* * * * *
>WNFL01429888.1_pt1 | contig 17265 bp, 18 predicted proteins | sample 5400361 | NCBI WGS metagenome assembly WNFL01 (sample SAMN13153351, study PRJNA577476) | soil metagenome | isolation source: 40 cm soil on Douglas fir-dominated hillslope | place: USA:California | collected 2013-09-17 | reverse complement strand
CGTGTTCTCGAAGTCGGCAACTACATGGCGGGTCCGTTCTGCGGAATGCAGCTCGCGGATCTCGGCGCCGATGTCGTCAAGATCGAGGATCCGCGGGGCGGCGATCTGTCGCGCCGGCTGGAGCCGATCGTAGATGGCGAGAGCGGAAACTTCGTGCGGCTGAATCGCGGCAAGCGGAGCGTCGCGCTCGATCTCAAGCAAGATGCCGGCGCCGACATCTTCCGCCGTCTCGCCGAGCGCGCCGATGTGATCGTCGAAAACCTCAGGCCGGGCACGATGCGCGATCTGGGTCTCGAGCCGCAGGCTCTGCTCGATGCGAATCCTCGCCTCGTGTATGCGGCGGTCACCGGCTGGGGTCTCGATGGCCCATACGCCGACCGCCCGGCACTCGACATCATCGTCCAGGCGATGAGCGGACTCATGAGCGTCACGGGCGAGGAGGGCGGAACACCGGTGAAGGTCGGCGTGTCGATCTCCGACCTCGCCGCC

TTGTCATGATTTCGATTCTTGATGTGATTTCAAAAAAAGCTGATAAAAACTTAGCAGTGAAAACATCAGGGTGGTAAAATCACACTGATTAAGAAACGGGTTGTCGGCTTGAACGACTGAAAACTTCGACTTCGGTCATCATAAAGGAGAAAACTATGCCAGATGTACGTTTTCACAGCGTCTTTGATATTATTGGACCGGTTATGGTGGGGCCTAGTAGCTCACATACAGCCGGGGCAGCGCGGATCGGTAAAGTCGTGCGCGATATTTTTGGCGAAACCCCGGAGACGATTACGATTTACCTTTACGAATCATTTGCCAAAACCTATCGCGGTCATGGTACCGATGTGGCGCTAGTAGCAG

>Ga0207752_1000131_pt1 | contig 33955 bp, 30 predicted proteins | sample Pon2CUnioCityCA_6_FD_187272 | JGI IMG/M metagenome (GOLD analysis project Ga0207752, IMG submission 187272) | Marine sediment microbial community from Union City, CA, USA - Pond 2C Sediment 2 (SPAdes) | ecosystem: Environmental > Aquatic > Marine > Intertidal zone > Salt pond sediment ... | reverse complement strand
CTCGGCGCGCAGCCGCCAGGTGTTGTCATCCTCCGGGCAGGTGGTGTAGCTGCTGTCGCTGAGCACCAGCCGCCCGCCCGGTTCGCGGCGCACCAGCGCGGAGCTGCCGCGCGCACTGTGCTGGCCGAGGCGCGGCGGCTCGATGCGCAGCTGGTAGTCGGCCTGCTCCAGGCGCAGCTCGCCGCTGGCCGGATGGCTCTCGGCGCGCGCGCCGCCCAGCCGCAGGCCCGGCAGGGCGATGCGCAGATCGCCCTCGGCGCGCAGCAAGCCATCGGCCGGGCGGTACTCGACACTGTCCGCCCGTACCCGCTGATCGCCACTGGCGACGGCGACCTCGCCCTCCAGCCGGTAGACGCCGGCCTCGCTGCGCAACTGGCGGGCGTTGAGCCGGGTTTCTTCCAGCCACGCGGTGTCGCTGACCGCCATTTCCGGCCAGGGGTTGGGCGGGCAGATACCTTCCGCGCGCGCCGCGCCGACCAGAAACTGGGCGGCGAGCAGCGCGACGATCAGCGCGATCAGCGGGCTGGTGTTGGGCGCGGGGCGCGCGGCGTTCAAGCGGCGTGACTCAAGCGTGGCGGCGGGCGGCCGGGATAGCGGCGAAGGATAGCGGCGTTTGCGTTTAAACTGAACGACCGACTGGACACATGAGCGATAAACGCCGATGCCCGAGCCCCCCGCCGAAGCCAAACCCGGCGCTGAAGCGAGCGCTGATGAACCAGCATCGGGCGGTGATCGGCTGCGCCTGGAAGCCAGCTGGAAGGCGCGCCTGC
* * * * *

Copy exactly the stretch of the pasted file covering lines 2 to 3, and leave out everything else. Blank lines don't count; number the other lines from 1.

CGTGTTCTCGAAGTCGGCAACTACATGGCGGGTCCGTTCTGCGGAATGCAGCTCGCGGATCTCGGCGCCGATGTCGTCAAGATCGAGGATCCGCGGGGCGGCGATCTGTCGCGCCGGCTGGAGCCGATCGTAGATGGCGAGAGCGGAAACTTCGTGCGGCTGAATCGCGGCAAGCGGAGCGTCGCGCTCGATCTCAAGCAAGATGCCGGCGCCGACATCTTCCGCCGTCTCGCCGAGCGCGCCGATGTGATCGTCGAAAACCTCAGGCCGGGCACGATGCGCGATCTGGGTCTCGAGCCGCAGGCTCTGCTCGATGCGAATCCTCGCCTCGTGTATGCGGCGGTCACCGGCTGGGGTCTCGATGGCCCATACGCCGACCGCCCGGCACTCGACATCATCGTCCAGGCGATGAGCGGACTCATGAGCGTCACGGGCGAGGAGGGCGGAACACCGGTGAAGGTCGGCGTGTCGATCTCCGACCTCGCCGCC

TTGTCATGATTTCGATTCTTGATGTGATTTCAAAAAAAGCTGATAAAAACTTAGCAGTGAAAACATCAGGGTGGTAAAATCACACTGATTAAGAAACGGGTTGTCGGCTTGAACGACTGAAAACTTCGACTTCGGTCATCATAAAGGAGAAAACTATGCCAGATGTACGTTTTCACAGCGTCTTTGATATTATTGGACCGGTTATGGTGGGGCCTAGTAGCTCACATACAGCCGGGGCAGCGCGGATCGGTAAAGTCGTGCGCGATATTTTTGGCGAAACCCCGGAGACGATTACGATTTACCTTTACGAATCATTTGCCAAAACCTATCGCGGTCATGGTACCGATGTGGCGCTAGTAGCAG